Dear Len & Rosie,
My mother has a trust. I am her sole successor trustee. I have two brothers and a sister. My mother is leaving my younger brother only $1, because he was once convicted of marijuana possession and he never calls or visits. She thinks he is still a dope smoking pothead. What would have been his share is to be divided up among my cousins and the church. As the trustee after my mother dies, am I able to ignore her wishes and give my brother his fair share of my mother’s property? How difficult is it to change it the way I see fit? This is really bothering me because it’s just not fair. I feel all of her children should be treated alike.
Your plan won’t work unless nobody cares what you do as trustee, which is hardly ever the case. You’re job is to marshal your mother’s assets and divide and distribute them to the beneficiaries named in the trust after paying off your mother’s debts and taxes.
The reason it won’t work is that you are obligated to provide a notice to all of the trust beneficiaries under California Probate Code section 16061.7 within sixty day of your mother’s death. This notice spells out that each recipient is entitled to a copy of the declaration of trust. You can’t hide it, because your brothers and sister aren’t going to take it lightly if you claim they don’t need a copy. One of them, at least, will see a lawyer who will notify them of their rights.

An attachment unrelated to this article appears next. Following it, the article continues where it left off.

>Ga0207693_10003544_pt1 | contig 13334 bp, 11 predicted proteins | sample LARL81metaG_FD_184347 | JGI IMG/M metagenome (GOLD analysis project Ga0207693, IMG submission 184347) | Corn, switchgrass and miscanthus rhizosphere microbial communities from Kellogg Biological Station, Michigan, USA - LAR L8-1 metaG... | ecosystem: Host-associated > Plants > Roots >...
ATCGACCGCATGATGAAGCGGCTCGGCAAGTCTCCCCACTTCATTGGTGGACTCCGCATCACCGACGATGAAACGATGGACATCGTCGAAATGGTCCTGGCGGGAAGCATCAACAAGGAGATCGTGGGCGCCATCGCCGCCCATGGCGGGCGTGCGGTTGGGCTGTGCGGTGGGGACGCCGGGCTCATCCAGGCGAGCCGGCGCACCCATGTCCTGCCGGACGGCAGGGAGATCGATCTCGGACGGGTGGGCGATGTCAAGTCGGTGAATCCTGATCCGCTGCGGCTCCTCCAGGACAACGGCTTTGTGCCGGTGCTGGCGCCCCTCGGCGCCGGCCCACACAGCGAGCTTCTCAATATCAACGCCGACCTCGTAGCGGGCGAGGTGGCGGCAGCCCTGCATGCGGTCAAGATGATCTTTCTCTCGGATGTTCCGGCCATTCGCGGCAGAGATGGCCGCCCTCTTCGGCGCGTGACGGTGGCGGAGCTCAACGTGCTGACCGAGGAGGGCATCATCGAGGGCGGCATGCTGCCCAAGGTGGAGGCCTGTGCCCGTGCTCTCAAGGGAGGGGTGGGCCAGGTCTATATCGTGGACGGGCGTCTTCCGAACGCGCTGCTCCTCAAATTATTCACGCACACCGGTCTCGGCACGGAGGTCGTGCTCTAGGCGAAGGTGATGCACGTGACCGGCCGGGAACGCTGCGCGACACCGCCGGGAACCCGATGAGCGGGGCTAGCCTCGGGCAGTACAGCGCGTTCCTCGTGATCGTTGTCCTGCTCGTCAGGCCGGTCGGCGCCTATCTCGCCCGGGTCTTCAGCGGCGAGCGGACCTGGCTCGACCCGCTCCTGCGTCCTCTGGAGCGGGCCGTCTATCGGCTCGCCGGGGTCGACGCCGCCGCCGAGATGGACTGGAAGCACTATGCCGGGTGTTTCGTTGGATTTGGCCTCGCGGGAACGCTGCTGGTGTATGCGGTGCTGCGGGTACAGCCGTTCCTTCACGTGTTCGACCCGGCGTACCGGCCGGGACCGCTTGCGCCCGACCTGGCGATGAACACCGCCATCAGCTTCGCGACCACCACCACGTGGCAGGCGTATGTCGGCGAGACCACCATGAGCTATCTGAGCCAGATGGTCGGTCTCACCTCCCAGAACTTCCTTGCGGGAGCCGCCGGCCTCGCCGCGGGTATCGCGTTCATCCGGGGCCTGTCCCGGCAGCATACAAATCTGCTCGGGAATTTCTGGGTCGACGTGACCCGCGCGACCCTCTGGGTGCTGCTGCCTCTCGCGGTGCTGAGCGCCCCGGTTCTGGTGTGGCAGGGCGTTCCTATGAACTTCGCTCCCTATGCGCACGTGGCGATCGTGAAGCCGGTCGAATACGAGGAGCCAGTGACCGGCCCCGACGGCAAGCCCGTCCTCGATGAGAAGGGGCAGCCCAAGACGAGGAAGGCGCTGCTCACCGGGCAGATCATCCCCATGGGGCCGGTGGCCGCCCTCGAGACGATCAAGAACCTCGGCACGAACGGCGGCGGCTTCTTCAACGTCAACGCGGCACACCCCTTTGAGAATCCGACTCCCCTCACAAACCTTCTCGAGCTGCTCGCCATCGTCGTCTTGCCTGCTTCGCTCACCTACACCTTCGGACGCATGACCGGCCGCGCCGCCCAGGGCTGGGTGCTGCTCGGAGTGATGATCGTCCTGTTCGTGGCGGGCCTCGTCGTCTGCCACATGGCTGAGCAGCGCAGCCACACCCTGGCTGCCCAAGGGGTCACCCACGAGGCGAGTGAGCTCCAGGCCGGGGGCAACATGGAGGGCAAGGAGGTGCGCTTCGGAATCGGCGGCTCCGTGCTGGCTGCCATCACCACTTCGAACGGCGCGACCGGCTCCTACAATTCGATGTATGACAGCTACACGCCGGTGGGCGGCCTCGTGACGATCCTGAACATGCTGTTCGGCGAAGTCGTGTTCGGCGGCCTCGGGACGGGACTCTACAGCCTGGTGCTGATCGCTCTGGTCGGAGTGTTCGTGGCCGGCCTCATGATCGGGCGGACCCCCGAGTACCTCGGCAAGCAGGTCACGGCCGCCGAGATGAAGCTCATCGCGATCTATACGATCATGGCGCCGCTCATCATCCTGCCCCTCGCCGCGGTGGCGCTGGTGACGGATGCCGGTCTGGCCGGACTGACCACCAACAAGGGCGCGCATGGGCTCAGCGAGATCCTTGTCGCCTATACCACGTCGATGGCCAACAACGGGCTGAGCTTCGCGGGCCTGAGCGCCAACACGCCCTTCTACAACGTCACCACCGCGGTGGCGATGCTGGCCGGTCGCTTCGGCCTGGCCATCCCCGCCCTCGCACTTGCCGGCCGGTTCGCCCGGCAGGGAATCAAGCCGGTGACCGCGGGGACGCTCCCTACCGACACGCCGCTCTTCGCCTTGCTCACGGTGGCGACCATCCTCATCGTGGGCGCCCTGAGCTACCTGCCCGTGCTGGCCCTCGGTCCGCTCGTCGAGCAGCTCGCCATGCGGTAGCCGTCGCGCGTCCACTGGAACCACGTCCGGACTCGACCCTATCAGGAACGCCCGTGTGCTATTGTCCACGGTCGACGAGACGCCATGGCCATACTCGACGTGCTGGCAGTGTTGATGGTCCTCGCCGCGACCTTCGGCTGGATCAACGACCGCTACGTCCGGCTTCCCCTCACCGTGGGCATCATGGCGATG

The rule to remember is simple. You can give away your money, but giving away other people’s money without their consent is something for which you may be held personally responsible. When you become trustee, you will take on a fiduciary duty to each of the beneficiaries, including your cousins and the church. If you ignore the terms of the trust and divide everything in the manner you believe to be fair, you will commit a breach of that duty.
If your cousins and the church ever find out about it, and they will, they can sue you. If they do, they will definitely win. That means your share of the trust will wind up going to your cousins and the church instead of your brother’s share.
You should also think about your mother’s wishes. She may be entirely justified in leaving your brother nothing. Maybe your mother wouldn’t mind so much that your brother smokes marijuana if he bothered to keep in touch with her. If he isn’t acting like a member of the family then why should your mother treat him like one?
Remember, it’s your mother’s money, not yours. The only valid definition of what’s right and what’s fair is the one in your mother’s heart. As long as she can make her own decisions, your mother can leave her property to whomever she sees fit. If you want to change this, try to reconcile your mother with her prodigal son.
Len & Rosie